Great Otway National Park

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Great Otway National Park
IUCN category II (national park)
Lake elizabeth.jpg
Lake Elizabeth, formed from a landslide in August 1953, it broke its banks allowing the West Barwon River to flow.
Great Otway National Park is located in Victoria
Great Otway National Park
Great Otway National Park
State Victoria
Nearest town or city Apollo Bay
Coordinates 38°46′24″S 143°33′27″E / 38.77333°S 143.55750°E / -38.77333; 143.55750Coordinates: 38°46′24″S 143°33′27″E / 38.77333°S 143.55750°E / -38.77333; 143.55750
Area 103 km2 (39.8 sq mi)[1]
Established 11 December 2005 (2005-12-11)[1]
Managing authorities Parks Victoria
Website Great Otway National Park
Great Otway National Park

The Great Otway National Park, also called The Otways, is a national park located in the Barwon South West region of Victoria, Australia. The 103,185-hectare (254,980-acre) national park is situated approximately 162 kilometres (101 mi) southwest of Melbourne. It contains a diverse range of landscapes and vegetation types and is situated within the Otway Ranges.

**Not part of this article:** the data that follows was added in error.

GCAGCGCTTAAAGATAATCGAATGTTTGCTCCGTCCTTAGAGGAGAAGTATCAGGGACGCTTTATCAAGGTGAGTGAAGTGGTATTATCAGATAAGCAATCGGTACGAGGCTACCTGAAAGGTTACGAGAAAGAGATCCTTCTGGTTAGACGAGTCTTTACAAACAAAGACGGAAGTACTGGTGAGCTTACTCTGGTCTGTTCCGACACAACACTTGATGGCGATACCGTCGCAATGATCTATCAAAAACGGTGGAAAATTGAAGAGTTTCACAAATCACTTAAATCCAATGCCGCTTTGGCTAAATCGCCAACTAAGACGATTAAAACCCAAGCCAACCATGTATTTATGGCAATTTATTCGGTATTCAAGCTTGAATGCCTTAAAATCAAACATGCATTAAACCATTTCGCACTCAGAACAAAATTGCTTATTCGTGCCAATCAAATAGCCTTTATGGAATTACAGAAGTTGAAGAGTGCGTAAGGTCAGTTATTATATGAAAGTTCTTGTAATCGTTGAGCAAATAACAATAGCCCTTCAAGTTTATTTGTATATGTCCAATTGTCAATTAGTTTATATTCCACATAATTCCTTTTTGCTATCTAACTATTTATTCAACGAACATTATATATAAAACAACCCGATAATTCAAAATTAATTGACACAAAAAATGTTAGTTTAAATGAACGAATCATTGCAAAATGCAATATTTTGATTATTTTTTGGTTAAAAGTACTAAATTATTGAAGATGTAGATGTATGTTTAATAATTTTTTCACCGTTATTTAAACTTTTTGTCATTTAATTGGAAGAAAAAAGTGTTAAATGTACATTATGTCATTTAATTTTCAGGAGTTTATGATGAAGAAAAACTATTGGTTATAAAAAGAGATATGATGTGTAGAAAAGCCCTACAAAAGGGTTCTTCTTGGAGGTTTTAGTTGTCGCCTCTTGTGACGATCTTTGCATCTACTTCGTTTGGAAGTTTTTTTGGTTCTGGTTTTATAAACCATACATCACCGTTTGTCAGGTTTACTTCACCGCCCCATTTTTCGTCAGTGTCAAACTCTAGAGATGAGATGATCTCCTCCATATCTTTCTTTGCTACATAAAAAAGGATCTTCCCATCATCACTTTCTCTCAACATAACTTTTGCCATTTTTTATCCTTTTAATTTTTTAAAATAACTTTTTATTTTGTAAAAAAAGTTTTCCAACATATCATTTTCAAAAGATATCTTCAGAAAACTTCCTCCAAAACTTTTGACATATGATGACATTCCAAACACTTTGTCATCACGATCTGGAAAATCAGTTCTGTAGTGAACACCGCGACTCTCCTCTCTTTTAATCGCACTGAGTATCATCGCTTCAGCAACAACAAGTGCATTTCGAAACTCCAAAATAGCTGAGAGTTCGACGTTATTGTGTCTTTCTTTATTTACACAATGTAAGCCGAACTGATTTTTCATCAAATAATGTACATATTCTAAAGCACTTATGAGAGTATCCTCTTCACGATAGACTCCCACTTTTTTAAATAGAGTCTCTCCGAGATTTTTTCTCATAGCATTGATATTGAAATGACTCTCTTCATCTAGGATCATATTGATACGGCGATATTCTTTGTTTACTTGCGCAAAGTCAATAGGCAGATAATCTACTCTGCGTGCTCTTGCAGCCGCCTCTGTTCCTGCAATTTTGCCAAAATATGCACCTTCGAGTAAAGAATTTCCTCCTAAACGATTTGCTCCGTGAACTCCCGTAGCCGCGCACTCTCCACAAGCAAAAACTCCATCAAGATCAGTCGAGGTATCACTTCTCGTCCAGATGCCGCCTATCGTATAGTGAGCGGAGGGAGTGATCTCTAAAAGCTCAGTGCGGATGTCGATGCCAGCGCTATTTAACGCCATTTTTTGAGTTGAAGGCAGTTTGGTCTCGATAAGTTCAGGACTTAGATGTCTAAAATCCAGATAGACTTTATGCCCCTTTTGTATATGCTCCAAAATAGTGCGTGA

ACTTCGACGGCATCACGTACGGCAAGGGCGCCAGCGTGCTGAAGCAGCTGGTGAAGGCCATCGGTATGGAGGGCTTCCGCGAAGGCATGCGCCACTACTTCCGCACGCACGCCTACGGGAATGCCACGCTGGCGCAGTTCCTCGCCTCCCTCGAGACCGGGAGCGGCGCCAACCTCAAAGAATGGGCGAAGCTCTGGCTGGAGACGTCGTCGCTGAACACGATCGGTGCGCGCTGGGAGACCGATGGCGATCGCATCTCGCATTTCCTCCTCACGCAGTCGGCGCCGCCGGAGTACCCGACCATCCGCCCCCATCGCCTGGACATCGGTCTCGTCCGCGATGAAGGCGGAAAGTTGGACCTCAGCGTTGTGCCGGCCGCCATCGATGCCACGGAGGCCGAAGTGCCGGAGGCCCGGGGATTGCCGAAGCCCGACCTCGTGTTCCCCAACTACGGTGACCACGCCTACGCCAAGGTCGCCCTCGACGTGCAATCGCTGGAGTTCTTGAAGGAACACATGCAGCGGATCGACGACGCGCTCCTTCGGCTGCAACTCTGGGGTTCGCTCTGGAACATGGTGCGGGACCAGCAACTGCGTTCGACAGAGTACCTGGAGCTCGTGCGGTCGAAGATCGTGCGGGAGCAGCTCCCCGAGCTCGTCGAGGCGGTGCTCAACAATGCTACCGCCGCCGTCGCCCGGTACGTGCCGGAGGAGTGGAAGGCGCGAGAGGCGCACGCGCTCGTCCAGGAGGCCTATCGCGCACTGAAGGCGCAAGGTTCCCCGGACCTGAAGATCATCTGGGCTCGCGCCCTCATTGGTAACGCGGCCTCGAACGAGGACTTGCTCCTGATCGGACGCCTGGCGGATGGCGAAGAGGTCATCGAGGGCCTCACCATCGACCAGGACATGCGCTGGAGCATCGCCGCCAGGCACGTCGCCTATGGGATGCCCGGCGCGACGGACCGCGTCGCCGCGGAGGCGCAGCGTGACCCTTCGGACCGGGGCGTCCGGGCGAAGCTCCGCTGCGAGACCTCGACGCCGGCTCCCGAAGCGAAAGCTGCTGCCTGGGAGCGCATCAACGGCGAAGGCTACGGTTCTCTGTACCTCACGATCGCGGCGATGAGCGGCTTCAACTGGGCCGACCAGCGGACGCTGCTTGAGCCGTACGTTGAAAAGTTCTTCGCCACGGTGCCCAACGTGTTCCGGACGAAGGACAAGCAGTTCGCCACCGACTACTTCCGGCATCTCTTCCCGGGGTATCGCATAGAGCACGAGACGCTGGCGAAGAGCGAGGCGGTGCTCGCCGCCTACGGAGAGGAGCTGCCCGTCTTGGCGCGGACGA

The park was declared in 2004 when Otway National Park, Angahook-Lorne State Park, Carlisle State Park, Melba Gully State Park, areas of the Otway State Forest and a number of Crown Land reserves were combined into one park.[2] The parks were combined after a campaign by the local community and the Otway Ranges Environment Network and were officially gazetted on 11 December 2005 (2005-12-11).[1]


The park is a popular area for interstate and international tourists, with companies operating tours in the region. It contains three camping areas at Johanna, Aire River and Blanket Bay. The park is accessed from the east via Apollo Bay, from the north via Forrest or Beech Forest, or from the west via Princetown.[2] The park covers both coastline and hinterland in the Otway Ranges and so includes both beaches and forest, accessible via walking trails.[2] The park and the Aire River campground are home to a significant koala population.[2] The Cape Otway Lighthouse is adjacent to the park and is open to tourists throughout the week.[2] Migrating whales and dolphins such as southern right and southern humpback, and bottlenose dolphins can be observed from the coasts.

Important Bird Area[edit]

The park has been identified by BirdLife International as an Important Bird Area (IBA) because it supports populations of rufous bristlebirds, striated fieldwrens and pink robins, as well as numerous other species.[3]

See also[edit]


  1. ^ a b c "Great Otway National Park Management Plan". Parks Victoria. Government of Victoria. December 2009. p. 1. ISBN 9-7807-3118-384-5. Retrieved 16 August 2014. 
  2. ^ a b c d e "Great Otway National Park". Parks Victoria. 2014. Retrieved 16 August 2014. 
  3. ^ "IBA: Otway Range". Birdata. Birds Australia. Retrieved 2011-09-12. 

External links[edit]